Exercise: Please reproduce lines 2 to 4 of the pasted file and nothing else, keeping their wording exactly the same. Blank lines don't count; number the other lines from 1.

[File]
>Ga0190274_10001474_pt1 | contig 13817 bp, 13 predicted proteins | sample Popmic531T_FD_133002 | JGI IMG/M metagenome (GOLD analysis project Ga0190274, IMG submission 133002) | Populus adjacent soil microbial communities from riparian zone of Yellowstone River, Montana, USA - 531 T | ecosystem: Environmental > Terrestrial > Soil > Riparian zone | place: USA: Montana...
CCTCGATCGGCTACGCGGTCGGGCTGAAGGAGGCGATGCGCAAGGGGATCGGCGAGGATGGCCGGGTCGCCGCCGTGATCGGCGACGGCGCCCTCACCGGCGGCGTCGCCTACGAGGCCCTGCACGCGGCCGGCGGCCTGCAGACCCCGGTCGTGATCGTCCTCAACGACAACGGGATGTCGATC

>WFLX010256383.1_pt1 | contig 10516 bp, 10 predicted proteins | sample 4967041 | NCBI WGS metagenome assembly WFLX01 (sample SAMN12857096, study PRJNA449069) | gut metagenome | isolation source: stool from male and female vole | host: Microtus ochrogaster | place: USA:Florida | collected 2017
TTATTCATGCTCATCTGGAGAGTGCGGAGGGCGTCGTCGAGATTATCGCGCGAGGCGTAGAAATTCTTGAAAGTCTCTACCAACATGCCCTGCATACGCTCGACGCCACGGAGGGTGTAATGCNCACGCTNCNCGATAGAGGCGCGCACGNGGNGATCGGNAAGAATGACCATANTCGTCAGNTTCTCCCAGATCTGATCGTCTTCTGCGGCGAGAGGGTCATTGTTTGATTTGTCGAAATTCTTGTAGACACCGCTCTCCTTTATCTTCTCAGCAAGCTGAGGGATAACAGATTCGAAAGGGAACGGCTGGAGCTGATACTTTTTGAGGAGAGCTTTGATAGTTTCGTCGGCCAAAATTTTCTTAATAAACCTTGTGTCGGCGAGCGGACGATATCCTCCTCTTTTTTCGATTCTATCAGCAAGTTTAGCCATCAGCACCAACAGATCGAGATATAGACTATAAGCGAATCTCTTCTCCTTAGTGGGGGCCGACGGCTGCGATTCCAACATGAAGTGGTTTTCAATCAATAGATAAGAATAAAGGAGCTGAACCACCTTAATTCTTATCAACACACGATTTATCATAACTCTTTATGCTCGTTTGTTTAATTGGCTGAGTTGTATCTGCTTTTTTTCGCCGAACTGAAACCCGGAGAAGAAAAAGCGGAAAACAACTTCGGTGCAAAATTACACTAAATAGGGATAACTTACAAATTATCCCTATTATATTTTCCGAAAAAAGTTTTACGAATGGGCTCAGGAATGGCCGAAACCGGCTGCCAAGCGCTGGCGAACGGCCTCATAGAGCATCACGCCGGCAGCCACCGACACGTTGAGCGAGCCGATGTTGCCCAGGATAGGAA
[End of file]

CCTCGATCGGCTACGCGGTCGGGCTGAAGGAGGCGATGCGCAAGGGGATCGGCGAGGATGGCCGGGTCGCCGCCGTGATCGGCGACGGCGCCCTCACCGGCGGCGTCGCCTACGAGGCCCTGCACGCGGCCGGCGGCCTGCAGACCCCGGTCGTGATCGTCCTCAACGACAACGGGATGTCGATC

>WFLX010256383.1_pt1 | contig 10516 bp, 10 predicted proteins | sample 4967041 | NCBI WGS metagenome assembly WFLX01 (sample SAMN12857096, study PRJNA449069) | gut metagenome | isolation source: stool from male and female vole | host: Microtus ochrogaster | place: USA:Florida | collected 2017
TTATTCATGCTCATCTGGAGAGTGCGGAGGGCGTCGTCGAGATTATCGCGCGAGGCGTAGAAATTCTTGAAAGTCTCTACCAACATGCCCTGCATACGCTCGACGCCACGGAGGGTGTAATGCNCACGCTNCNCGATAGAGGCGCGCACGNGGNGATCGGNAAGAATGACCATANTCGTCAGNTTCTCCCAGATCTGATCGTCTTCTGCGGCGAGAGGGTCATTGTTTGATTTGTCGAAATTCTTGTAGACACCGCTCTCCTTTATCTTCTCAGCAAGCTGAGGGATAACAGATTCGAAAGGGAACGGCTGGAGCTGATACTTTTTGAGGAGAGCTTTGATAGTTTCGTCGGCCAAAATTTTCTTAATAAACCTTGTGTCGGCGAGCGGACGATATCCTCCTCTTTTTTCGATTCTATCAGCAAGTTTAGCCATCAGCACCAACAGATCGAGATATAGACTATAAGCGAATCTCTTCTCCTTAGTGGGGGCCGACGGCTGCGATTCCAACATGAAGTGGTTTTCAATCAATAGATAAGAATAAAGGAGCTGAACCACCTTAATTCTTATCAACACACGATTTATCATAACTCTTTATGCTCGTTTGTTTAATTGGCTGAGTTGTATCTGCTTTTTTTCGCCGAACTGAAACCCGGAGAAGAAAAAGCGGAAAACAACTTCGGTGCAAAATTACACTAAATAGGGATAACTTACAAATTATCCCTATTATATTTTCCGAAAAAAGTTTTACGAATGGGCTCAGGAATGGCCGAAACCGGCTGCCAAGCGCTGGCGAACGGCCTCATAGAGCATCACGCCGGCAGCCACCGACACGTTGAGCGAGCCGATGTTGCCCAGGATAGGAA